It is unclear how long the government can support Tripoli’s inhabitants. A sea blockade to prevent weapons and fuel from reaching Qaddafi’s troops, and European Union sanctions targeting ports, have reduced maritime traffic to the capital.
Tripoli’s only road link with the outside world is the coastal highway running west to the Tunisian border, a three-hour drive. The airport stopped operations because of the no-fly zone enforced by NATO, acting under a United Nations Security Council mandate to protect civilians from the conflict.
Qaddafi will also face a cash crisis, said Farhat Bengdara, the former central governor, who estimates the government had about $500 million at the end of February. “It’s almost run out,” he said in a June 14 interview in Dubai. “They have no fuel or tanks. It’s a matter of weeks.”
Qaddafi, who turned 69 this month, said on June 22 that the fight will continue “until doomsday.” He was speaking to mark the death of three grandchildren of Khweildi Hmeidi, one of the army officers who helped Qaddafi seize power in a 1969 coup. They were killed in an airstrike on a compound west of Tripoli that NATO said was a command and control center. The government said it was a farm.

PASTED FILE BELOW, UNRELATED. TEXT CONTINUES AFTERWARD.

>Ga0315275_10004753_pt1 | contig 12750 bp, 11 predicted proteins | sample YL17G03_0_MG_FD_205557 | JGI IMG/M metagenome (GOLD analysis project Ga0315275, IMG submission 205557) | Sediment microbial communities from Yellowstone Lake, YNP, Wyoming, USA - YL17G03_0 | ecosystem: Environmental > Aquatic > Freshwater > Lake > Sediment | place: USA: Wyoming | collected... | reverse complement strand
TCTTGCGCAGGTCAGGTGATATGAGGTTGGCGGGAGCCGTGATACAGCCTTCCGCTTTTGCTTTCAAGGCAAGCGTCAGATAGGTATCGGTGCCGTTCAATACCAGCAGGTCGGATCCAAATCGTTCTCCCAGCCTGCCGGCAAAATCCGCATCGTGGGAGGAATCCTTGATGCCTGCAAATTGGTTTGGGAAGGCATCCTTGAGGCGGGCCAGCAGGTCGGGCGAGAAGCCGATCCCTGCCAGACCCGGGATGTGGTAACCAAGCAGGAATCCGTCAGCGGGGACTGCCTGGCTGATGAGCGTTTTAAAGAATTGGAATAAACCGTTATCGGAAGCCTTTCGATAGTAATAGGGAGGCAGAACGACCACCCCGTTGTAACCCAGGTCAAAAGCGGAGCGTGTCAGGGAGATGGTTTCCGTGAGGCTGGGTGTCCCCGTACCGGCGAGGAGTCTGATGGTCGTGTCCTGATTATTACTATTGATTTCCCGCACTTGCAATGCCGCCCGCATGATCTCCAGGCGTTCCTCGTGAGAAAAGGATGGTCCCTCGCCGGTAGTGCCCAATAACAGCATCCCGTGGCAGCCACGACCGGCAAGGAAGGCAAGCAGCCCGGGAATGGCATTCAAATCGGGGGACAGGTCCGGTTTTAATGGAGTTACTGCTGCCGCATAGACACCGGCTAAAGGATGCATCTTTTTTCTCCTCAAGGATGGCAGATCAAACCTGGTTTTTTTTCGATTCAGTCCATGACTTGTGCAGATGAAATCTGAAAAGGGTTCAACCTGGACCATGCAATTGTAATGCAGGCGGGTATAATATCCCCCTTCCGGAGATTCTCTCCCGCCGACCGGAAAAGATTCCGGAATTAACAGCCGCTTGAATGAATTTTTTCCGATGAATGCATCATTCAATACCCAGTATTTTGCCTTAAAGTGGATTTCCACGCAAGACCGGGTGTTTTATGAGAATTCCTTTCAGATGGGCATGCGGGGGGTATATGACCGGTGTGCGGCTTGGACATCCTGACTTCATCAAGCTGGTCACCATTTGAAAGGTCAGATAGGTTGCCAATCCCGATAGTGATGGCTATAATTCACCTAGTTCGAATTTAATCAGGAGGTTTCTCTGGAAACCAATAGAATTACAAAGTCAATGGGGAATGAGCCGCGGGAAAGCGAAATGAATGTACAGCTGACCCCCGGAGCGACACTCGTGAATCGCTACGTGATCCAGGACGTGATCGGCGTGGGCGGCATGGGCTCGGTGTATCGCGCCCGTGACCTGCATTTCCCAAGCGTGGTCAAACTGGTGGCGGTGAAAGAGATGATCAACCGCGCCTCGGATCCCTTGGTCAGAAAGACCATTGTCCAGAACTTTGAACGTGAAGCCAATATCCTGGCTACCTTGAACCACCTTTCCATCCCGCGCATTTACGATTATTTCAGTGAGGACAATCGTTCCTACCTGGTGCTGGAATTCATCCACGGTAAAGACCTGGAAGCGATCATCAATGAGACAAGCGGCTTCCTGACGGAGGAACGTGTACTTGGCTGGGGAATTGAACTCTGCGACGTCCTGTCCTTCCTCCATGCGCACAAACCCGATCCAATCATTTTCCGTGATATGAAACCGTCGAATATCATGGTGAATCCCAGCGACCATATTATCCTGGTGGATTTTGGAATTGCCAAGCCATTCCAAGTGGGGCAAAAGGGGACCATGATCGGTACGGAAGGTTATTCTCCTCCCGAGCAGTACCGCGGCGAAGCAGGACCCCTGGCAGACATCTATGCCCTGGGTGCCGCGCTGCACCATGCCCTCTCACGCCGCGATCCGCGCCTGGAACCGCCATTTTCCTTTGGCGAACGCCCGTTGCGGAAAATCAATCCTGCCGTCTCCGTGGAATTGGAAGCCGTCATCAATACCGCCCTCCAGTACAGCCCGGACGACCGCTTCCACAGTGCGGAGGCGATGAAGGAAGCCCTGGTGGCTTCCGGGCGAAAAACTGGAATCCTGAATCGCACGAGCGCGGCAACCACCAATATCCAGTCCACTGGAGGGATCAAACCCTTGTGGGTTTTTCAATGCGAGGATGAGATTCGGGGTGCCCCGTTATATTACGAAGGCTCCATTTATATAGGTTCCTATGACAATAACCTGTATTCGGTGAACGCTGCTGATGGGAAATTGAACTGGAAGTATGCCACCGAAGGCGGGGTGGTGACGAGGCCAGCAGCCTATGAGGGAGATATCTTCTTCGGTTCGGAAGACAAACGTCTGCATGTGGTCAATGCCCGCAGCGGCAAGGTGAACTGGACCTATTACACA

There are signs that the fighting is moving closer to the capital. On the 100th day of the uprising, rebels clashed with Qaddafi loyalists about 80 kilometers (50 miles) southwest of Tripoli, the Associated Press reported today, citing Guma al-Gamaty, a rebel spokesman. The fighting began yesterday near the town of Bir al-Ghanem as the rebels attempted to push out of the Nafusa mountains toward Zawiya, a western gateway to Tripoli, the AP said.
The Libyan rebels have adopted the red-green-black flag of the monarchy that Qaddafi and Hmeidi overthrew. Pro-government graffiti in Souk El Gomaa, a working-class neighborhood, is scrawled in the olive-green of the flag Qaddafi introduced. “No to the rats,” one wall says.